In-home caregiving depends on routine. Not only is it important for the planning and sanity of the caregiver, it’s essential for the stable independence of those we love. The importance of routine and our reliance on it increases as we age.
Time changes can be a major disruption.
As the end of Daylight Savings Time approaches, some look forward to “getting back” that hour of sleep we lost in the spring. But many of us who care for those experiencing dementia or Alzheimer’s have seen how it can worsen the effects of sundowning. Preparing in advance can help your loved one ease into the change and minimize sundowning issues by adjusting their routine in increments to be compatible with the light available at different times of day.
Some families report success with gradually shifting the schedule over several days in advance to ease the transition. Others find that adding a short nap or quiet time to the routine for several days after the shift can lessen the shock to an older person’s internal clock.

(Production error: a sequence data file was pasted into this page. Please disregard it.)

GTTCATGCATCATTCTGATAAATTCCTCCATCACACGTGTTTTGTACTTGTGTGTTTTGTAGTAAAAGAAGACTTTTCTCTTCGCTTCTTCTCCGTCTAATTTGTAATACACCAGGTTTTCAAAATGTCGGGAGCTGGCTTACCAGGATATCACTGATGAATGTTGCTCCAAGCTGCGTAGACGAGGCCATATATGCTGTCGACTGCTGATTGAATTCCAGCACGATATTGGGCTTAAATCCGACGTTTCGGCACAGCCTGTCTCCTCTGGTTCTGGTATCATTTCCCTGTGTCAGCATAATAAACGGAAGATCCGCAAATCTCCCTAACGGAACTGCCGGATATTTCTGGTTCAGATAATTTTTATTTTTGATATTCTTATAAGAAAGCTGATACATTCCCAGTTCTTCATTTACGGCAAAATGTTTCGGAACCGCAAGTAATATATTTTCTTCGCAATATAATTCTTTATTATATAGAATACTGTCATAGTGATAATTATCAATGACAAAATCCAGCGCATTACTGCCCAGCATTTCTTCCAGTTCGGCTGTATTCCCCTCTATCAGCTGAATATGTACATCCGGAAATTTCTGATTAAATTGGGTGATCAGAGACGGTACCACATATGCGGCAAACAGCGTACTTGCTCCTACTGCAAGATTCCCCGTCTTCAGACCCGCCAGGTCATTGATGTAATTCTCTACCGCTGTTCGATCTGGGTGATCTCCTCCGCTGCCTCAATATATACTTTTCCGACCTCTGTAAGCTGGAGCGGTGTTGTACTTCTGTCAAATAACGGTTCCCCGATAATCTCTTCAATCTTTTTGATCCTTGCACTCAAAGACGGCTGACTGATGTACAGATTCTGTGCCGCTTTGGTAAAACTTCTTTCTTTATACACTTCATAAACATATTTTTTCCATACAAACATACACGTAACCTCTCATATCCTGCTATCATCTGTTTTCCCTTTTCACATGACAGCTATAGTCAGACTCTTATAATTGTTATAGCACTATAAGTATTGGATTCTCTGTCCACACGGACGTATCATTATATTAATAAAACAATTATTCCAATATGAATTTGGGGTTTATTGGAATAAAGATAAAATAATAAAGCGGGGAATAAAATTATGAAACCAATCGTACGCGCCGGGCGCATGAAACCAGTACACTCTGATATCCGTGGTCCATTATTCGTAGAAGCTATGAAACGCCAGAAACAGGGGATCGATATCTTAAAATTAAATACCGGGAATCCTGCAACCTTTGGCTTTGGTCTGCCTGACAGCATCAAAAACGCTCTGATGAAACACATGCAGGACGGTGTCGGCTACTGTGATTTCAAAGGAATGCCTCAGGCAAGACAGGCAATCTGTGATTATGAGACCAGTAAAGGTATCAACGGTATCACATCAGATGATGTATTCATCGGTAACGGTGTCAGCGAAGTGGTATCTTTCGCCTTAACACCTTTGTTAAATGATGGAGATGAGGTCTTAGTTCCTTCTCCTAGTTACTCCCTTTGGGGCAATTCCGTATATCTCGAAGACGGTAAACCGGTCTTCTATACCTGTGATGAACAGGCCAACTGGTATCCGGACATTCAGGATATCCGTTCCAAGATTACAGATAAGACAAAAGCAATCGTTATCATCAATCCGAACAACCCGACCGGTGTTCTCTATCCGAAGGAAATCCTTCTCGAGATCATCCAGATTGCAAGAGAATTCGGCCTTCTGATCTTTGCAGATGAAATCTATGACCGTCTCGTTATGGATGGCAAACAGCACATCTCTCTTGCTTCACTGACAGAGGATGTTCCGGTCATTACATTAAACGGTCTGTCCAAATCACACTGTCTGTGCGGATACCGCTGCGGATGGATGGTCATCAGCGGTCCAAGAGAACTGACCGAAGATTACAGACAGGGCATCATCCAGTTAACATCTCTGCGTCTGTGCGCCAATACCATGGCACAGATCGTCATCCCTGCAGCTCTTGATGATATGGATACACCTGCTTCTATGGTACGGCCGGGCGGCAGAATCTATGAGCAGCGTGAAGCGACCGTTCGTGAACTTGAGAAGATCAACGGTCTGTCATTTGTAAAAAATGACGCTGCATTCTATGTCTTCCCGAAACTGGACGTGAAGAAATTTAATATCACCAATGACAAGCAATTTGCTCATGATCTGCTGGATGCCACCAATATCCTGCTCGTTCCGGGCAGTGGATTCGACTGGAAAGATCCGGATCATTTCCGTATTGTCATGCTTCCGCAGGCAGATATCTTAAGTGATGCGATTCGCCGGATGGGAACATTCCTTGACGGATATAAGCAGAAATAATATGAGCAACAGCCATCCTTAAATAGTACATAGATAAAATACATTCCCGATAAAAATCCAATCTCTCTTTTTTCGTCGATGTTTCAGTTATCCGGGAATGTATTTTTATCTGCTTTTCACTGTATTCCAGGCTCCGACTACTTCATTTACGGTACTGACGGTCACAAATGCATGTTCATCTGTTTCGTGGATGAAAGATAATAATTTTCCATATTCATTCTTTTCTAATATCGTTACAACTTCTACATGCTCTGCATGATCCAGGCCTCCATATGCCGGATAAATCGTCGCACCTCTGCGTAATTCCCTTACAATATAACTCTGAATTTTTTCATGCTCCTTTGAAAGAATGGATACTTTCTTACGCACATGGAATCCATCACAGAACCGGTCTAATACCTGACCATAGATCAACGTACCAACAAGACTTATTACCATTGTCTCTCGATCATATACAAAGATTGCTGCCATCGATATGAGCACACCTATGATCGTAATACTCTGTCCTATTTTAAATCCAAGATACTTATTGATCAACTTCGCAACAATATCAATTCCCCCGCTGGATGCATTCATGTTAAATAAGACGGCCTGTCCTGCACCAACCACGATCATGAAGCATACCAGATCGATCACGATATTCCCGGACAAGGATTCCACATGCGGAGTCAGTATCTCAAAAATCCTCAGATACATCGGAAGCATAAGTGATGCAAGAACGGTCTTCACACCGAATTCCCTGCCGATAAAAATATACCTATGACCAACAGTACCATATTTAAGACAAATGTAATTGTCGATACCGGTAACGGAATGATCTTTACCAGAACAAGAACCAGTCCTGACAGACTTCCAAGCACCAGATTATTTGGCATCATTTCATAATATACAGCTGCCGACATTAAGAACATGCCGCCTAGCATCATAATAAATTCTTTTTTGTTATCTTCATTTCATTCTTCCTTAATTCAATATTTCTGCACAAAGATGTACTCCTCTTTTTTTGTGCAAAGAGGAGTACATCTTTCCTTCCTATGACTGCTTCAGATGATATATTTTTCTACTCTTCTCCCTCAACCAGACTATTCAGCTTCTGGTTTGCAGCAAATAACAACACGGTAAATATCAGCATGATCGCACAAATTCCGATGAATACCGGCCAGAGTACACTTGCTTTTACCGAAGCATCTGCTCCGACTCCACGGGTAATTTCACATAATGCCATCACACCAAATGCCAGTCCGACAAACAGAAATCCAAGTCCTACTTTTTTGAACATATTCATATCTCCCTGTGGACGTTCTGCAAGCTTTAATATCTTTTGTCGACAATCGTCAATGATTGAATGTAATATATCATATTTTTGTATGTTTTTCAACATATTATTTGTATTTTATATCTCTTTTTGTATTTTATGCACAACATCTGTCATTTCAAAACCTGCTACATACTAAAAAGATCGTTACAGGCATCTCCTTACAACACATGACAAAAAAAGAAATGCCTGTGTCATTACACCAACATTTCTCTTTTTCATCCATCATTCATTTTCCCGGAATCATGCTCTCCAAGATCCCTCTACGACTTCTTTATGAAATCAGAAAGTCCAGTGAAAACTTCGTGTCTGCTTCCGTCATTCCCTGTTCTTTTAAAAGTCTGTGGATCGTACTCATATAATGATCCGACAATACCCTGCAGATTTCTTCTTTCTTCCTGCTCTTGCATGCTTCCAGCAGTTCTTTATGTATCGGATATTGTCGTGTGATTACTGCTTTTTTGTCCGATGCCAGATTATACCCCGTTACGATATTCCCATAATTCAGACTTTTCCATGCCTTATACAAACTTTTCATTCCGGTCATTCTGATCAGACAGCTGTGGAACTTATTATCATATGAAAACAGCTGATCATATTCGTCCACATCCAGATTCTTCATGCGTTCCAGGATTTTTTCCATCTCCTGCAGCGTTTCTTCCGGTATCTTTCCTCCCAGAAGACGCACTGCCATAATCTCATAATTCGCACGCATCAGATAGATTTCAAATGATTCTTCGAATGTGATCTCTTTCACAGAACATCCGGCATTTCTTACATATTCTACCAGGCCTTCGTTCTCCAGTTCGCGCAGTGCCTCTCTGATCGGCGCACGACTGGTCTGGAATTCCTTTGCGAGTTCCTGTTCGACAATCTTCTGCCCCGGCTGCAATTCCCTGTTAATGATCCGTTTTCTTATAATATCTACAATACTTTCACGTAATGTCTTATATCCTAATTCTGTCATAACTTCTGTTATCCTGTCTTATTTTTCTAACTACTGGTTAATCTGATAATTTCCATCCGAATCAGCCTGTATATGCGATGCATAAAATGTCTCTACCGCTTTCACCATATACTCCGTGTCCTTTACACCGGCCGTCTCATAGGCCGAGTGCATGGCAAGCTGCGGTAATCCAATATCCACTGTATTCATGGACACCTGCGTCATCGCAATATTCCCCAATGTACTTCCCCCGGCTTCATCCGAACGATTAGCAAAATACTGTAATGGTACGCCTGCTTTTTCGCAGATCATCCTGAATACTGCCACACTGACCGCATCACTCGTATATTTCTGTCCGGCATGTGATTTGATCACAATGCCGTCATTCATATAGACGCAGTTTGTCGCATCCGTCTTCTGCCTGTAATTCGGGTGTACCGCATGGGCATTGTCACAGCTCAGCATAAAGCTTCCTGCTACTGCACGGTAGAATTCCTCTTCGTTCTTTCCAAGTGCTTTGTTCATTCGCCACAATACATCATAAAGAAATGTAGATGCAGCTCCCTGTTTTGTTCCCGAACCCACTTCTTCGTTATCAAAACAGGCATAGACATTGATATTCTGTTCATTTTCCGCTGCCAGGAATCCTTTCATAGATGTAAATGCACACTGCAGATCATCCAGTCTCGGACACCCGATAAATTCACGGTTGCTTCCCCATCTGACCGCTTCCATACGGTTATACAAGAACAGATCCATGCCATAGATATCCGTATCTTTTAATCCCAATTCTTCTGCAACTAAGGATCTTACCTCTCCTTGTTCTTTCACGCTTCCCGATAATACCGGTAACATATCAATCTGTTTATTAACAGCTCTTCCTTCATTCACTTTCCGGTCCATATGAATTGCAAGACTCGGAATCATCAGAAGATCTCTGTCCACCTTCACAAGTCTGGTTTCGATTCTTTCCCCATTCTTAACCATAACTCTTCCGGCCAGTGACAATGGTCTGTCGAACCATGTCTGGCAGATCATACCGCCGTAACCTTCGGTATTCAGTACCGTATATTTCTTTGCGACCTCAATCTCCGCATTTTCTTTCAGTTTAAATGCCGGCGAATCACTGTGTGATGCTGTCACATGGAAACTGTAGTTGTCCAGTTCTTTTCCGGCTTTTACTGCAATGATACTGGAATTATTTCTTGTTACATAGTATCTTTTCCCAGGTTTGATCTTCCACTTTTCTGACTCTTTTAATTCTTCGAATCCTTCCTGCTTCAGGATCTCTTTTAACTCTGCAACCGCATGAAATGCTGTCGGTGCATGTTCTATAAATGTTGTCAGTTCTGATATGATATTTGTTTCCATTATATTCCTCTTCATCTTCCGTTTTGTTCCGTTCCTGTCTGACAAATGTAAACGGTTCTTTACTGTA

Others have used medication or dietary supplements to help in the transition. Your older loved one likely is taking a number of prescriptions already, soconsult with your physician before altering any pharmaceuticals or using any over-the-counter drug or supplement.
For many more people, including those who are otherwise healthy and active, the dwindling evening daylight can bring on symptoms of Seasonal Affective Disorder. While it’s easy to dismiss the loss of energy or interest in daily activities as simply the “winter blues,” severe cases can lead to mood swings, depression and seriously interfere with a caregiver’s ability to complete daily tasks. Your physician may recommend something as simple as spending some time in bright light or a little talk therapy, but only if you take the time to ask.
We are interested in learning your individual approaches to adjusting to the time change – for both yourself and your loved one. Take a moment to share your ideas in our Facebook community.